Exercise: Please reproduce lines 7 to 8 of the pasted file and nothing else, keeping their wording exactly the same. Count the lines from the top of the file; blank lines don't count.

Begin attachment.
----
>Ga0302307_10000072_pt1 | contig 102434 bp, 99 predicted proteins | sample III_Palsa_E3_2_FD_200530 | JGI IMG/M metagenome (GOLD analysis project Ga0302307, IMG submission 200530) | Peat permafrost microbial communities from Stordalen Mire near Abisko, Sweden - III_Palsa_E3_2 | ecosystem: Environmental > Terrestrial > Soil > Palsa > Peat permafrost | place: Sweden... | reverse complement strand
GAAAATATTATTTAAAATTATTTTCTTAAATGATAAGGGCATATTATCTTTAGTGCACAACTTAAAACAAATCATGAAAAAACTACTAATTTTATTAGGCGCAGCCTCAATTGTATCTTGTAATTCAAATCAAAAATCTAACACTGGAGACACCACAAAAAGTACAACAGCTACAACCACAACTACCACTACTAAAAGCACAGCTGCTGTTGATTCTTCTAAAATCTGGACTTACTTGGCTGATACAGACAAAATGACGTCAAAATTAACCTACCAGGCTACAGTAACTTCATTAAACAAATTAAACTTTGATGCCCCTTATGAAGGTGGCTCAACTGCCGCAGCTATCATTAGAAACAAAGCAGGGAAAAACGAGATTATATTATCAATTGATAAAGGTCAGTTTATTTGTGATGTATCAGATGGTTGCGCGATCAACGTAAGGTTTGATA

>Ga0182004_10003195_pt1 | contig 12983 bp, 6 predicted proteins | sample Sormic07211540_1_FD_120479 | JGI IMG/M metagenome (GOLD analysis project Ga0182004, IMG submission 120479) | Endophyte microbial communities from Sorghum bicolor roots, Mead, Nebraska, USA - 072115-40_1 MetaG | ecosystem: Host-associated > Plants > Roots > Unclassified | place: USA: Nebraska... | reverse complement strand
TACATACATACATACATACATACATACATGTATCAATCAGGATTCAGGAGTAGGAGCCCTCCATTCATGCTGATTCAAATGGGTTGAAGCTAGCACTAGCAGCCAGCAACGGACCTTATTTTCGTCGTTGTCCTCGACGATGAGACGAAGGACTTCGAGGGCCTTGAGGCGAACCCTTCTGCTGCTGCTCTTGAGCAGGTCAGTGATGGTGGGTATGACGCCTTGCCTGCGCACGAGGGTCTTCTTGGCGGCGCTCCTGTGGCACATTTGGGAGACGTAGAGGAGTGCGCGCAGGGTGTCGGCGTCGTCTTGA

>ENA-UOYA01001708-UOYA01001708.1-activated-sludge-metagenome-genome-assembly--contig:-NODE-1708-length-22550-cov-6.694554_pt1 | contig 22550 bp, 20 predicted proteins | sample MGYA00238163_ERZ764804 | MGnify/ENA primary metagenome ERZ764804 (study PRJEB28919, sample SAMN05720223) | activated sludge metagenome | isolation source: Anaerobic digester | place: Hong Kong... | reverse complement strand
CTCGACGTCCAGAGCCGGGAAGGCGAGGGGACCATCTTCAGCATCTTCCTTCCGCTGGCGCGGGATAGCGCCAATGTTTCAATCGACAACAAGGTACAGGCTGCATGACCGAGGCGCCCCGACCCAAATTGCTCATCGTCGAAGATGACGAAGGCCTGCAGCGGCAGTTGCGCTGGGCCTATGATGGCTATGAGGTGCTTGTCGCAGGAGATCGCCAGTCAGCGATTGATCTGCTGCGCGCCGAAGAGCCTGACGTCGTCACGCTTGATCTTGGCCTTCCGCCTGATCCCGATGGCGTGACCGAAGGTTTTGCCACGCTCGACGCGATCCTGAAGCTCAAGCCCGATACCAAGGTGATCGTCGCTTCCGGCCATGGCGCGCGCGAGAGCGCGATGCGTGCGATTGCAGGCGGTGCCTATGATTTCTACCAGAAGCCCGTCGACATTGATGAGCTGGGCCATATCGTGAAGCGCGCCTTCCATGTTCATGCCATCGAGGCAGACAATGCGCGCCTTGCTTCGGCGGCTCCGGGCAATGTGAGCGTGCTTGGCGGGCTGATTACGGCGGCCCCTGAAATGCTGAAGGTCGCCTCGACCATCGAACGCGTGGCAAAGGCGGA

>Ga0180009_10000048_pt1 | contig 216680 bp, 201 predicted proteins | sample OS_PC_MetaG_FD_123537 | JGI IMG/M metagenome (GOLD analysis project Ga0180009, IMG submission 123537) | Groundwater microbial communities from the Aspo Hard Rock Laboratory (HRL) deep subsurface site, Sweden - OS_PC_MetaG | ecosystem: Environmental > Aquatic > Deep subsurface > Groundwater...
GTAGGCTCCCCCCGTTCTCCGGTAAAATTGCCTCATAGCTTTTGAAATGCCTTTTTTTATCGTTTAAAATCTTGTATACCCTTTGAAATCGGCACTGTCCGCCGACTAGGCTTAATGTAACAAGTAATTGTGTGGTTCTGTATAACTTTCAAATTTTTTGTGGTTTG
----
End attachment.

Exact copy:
>Ga0180009_10000048_pt1 | contig 216680 bp, 201 predicted proteins | sample OS_PC_MetaG_FD_123537 | JGI IMG/M metagenome (GOLD analysis project Ga0180009, IMG submission 123537) | Groundwater microbial communities from the Aspo Hard Rock Laboratory (HRL) deep subsurface site, Sweden - OS_PC_MetaG | ecosystem: Environmental > Aquatic > Deep subsurface > Groundwater...
GTAGGCTCCCCCCGTTCTCCGGTAAAATTGCCTCATAGCTTTTGAAATGCCTTTTTTTATCGTTTAAAATCTTGTATACCCTTTGAAATCGGCACTGTCCGCCGACTAGGCTTAATGTAACAAGTAATTGTGTGGTTCTGTATAACTTTCAAATTTTTTGTGGTTTG